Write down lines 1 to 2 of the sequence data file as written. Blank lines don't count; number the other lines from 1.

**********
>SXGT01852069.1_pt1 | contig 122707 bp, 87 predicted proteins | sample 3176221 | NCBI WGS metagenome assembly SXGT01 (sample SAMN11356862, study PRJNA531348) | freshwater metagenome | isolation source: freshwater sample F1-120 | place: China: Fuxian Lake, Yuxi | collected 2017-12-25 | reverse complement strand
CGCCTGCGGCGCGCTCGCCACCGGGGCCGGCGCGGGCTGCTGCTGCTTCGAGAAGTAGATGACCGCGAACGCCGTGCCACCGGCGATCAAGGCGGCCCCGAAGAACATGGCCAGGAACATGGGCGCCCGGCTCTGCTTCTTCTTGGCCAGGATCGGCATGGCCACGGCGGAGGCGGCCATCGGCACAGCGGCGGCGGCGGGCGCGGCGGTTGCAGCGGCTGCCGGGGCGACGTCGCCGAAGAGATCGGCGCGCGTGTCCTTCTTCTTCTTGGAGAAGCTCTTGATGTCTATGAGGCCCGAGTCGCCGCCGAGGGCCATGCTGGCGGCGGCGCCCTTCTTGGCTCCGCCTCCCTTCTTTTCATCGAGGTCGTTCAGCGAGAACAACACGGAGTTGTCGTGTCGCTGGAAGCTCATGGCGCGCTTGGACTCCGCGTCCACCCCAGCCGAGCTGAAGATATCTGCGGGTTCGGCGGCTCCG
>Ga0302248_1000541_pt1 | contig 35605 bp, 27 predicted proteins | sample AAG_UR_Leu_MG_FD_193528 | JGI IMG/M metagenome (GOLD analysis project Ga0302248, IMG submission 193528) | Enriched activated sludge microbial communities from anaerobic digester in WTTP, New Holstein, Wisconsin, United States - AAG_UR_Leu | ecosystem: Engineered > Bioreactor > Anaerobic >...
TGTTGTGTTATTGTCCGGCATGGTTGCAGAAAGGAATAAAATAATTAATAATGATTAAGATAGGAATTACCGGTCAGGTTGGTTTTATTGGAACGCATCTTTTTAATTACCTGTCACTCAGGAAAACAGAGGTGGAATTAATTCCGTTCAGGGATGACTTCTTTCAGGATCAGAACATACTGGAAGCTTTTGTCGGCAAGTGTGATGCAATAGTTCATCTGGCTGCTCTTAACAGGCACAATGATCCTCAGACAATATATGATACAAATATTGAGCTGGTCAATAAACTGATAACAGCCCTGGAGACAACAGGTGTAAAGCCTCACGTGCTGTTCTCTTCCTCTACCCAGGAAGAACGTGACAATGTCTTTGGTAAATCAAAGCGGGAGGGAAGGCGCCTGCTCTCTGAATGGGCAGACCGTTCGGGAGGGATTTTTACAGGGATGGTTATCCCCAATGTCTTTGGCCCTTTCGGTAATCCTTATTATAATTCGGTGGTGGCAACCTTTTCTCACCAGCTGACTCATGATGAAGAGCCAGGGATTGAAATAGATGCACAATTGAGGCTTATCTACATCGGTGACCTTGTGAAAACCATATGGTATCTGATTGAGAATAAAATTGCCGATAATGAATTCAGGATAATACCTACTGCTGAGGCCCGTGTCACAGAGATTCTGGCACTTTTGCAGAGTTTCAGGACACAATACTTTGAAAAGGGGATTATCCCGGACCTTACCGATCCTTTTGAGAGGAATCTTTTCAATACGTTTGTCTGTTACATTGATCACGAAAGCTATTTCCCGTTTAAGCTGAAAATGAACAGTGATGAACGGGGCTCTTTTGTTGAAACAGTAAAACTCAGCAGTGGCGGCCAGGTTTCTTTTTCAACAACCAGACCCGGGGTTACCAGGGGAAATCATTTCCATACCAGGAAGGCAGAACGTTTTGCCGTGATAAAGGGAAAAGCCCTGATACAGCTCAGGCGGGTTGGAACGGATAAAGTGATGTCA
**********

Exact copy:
>SXGT01852069.1_pt1 | contig 122707 bp, 87 predicted proteins | sample 3176221 | NCBI WGS metagenome assembly SXGT01 (sample SAMN11356862, study PRJNA531348) | freshwater metagenome | isolation source: freshwater sample F1-120 | place: China: Fuxian Lake, Yuxi | collected 2017-12-25 | reverse complement strand
CGCCTGCGGCGCGCTCGCCACCGGGGCCGGCGCGGGCTGCTGCTGCTTCGAGAAGTAGATGACCGCGAACGCCGTGCCACCGGCGATCAAGGCGGCCCCGAAGAACATGGCCAGGAACATGGGCGCCCGGCTCTGCTTCTTCTTGGCCAGGATCGGCATGGCCACGGCGGAGGCGGCCATCGGCACAGCGGCGGCGGCGGGCGCGGCGGTTGCAGCGGCTGCCGGGGCGACGTCGCCGAAGAGATCGGCGCGCGTGTCCTTCTTCTTCTTGGAGAAGCTCTTGATGTCTATGAGGCCCGAGTCGCCGCCGAGGGCCATGCTGGCGGCGGCGCCCTTCTTGGCTCCGCCTCCCTTCTTTTCATCGAGGTCGTTCAGCGAGAACAACACGGAGTTGTCGTGTCGCTGGAAGCTCATGGCGCGCTTGGACTCCGCGTCCACCCCAGCCGAGCTGAAGATATCTGCGGGTTCGGCGGCTCCG